– mattnz
    Oct 30, 2013 at 19:17

The installation is actually much easier for the interrupted housing. Keep in mind that the cable is housed for the bent sections, and unhoused for for the straight sections. In a bended section, housing will keep itself in place through tension, and pretty much any round shape will do the job. In a straight section, you'd have to bend the housing exactly straight, and fixate it to avoid bending under stress. It's much easier to just have the cable running straight under tension.

I don't think that there is much friction at the entry/exit points of the housing, and you have more points to apply lubrication.

  • 1
    Note this isn't always the case for full-suspension frames. As the suspension moves through it's travel, the length of the "bendy bits" of outer cable can change, so it's often easier to run a full-length outer. They also tend to get used in the mud, so benefit from the extra protection afforded by a full length outer. Oct 30, 2013 at 9:38

I think you've got most of the reasons already. A couple of others:


  • cheaper to manufacture (less outer meaning less metal, same amount of inner)
  • lighter
  • easier to route cables (no need to feed outer through tubes or bend it into twist holders - look at how hydraulic tubing is routed as a comparison point)
  • less friction when clean and new (ie, in the bike shop when you're buying it)
  • ease of servicing (releasing a cable is much easier as you can pop it out of a frame attachment rather than having to undo the end bolt)
  • quieter (much less slapping against frame tubes)
  • for the maker and seller, more frequent servicing, more frequent replacement (due to water getting in)


  • for the owner, more frequent servicing and replacement

Note that almost no-one does entirely outer sheathed on derailleur geared bikes because the bend under the bottom bracket to the front derailleur is too awkward.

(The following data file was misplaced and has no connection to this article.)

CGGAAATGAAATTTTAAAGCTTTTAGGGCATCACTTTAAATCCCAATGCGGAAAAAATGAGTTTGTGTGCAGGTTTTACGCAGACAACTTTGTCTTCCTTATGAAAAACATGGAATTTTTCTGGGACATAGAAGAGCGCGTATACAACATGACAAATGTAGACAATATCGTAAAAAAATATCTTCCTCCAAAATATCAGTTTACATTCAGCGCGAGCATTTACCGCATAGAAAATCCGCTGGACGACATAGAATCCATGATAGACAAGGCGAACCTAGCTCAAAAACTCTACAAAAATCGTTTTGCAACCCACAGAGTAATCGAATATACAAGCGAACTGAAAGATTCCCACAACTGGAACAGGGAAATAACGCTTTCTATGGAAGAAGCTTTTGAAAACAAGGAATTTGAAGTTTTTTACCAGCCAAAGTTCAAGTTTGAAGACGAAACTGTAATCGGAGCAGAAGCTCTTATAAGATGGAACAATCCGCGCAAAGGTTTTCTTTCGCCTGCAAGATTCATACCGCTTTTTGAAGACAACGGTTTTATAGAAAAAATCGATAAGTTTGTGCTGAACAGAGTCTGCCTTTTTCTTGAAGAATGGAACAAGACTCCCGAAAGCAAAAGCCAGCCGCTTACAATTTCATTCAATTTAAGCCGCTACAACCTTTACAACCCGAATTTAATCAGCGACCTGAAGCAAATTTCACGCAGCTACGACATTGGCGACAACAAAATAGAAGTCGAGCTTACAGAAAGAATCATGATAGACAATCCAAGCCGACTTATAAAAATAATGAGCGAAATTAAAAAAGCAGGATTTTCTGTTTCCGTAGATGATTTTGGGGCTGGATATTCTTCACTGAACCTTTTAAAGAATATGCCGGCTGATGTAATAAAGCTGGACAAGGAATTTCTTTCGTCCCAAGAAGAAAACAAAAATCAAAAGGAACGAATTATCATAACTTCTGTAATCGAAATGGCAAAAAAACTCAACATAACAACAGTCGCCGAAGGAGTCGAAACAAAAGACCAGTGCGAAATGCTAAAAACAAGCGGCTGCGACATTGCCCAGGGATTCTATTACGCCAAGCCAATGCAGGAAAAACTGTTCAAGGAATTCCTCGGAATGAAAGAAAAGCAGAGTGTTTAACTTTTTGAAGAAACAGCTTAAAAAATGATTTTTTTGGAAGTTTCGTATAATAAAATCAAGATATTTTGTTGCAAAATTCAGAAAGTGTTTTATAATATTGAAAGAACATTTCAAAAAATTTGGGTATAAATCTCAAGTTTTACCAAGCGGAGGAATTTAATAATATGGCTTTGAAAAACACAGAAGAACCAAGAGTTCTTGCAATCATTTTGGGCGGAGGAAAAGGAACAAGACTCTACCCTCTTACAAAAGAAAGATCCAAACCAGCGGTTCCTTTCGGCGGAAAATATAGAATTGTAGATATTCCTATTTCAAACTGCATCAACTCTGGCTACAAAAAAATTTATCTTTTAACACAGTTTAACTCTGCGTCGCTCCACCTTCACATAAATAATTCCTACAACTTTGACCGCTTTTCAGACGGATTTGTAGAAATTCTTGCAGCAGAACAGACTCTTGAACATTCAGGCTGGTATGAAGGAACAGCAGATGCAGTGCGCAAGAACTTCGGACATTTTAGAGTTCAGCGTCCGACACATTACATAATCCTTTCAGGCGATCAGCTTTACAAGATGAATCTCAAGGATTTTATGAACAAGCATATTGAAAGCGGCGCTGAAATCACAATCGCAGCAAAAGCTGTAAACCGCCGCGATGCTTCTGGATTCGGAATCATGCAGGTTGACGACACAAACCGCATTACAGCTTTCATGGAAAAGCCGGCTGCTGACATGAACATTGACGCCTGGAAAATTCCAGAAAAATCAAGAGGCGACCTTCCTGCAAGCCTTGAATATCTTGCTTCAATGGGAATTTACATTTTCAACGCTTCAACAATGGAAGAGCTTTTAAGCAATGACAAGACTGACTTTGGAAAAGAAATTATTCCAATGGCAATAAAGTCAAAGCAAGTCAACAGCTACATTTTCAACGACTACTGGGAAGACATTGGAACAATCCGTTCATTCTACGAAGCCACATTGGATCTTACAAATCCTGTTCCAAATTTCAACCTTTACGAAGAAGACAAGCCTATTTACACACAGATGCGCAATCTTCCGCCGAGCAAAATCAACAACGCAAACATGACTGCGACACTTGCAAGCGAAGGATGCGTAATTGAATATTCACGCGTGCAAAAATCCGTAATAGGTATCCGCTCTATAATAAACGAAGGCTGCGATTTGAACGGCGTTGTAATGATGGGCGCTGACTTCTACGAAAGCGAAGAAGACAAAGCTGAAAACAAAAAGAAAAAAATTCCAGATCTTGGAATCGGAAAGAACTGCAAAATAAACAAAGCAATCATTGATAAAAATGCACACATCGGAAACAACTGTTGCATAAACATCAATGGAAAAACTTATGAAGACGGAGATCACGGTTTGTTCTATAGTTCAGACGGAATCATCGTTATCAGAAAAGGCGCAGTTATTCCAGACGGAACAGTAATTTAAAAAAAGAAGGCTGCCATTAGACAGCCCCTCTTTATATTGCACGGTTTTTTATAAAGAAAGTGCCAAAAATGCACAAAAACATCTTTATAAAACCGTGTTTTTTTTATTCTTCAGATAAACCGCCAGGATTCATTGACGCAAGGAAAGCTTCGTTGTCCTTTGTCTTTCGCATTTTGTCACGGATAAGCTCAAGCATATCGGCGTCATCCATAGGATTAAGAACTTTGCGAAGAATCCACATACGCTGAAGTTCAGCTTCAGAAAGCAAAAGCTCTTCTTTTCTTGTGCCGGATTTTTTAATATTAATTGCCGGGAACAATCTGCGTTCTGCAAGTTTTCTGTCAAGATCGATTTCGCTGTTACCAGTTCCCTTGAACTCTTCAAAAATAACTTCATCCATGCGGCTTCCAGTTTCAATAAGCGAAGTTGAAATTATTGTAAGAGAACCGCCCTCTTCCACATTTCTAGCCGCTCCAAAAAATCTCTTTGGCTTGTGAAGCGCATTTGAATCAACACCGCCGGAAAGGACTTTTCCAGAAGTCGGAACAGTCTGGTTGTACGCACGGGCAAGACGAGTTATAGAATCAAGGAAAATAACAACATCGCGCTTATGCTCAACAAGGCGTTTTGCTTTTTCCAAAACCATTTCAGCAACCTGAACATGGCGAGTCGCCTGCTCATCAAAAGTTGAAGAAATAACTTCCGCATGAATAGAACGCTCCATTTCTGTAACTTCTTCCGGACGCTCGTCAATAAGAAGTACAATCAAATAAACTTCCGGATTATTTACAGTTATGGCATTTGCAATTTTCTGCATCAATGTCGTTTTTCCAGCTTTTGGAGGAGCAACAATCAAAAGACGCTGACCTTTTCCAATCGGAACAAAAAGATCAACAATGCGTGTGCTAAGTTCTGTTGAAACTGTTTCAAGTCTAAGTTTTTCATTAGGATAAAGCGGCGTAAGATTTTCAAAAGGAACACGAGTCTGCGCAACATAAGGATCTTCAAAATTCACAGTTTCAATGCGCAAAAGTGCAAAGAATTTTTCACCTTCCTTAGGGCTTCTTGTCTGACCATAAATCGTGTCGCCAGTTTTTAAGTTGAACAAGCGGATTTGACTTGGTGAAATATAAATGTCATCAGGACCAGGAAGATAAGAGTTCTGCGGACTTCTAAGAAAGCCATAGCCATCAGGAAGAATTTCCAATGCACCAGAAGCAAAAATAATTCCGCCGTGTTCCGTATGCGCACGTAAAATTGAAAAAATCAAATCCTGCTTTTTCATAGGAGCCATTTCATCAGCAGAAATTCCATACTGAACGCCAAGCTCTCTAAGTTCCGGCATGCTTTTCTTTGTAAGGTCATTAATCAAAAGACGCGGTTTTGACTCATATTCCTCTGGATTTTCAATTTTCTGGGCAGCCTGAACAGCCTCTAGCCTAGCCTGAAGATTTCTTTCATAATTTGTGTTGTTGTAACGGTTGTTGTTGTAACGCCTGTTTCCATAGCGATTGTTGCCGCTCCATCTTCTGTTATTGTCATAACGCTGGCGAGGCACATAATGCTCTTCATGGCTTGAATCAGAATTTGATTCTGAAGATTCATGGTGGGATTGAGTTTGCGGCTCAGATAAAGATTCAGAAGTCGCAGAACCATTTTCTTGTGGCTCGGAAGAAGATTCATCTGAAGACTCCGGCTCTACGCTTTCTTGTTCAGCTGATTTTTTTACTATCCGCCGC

I suspect cost to manufacture is the main driver of this, with weight a secondary consideration. On cheap bikes, it will be purely cost. That's why I'm sure it's cheaper, because on cheap bikes there is almost nothing that could be done more cheaply. Suspension and other sale gimmicks are the exception, obviously, but I've never seen "exposed gear cables" advertised as a feature on a cheap bike.

  • 1
    Cheapest end caps I've found: 0.20 BGN/piece. Cheapest cable housing that I have found: 2BGN/meter. So saving half a meter by adding 6 caps saves 0.8 BGN. Maybe I should have focused my question on bikes and not on BSOs.
    – Vorac
    Oct 30, 2013 at 9:50
  • Vorac: I think it carries a lot further up the chain than BSO's. I'm using the use in BSO's to confirm the theory that doing it that way saves money, whether you're outfitting a $10k bike or a $50 BSO.
    – Móż
    Oct 30, 2013 at 21:37
  • This question just got pushed to the home page again, and I came across this answer. I am not convinced that eliminating that 50cm of housing saves any cost after you consider the (significant) expense of welding on another two frame bosses.
    – MaplePanda
    May 18 at 4:20

I think bike manufacturers play on the looks of the bike with the split housing, making the bike look more advanced and professional and they actually charge more as well. Practically it makes much more sense to have the fully sleeved well lubricated cables, i.e. less water ingress/corrosion and dirt and easier maintenance.

  • Maybe, and only maybe, in a specific environment would a fully housed cable offer a benefit over the stable effective housing length offered by exposed cables.
    – Ted Hohl
    May 14 at 13:16
  • 2
    Do you have any evidence that it is done purely for looks?
    – DavidW
    May 14 at 13:52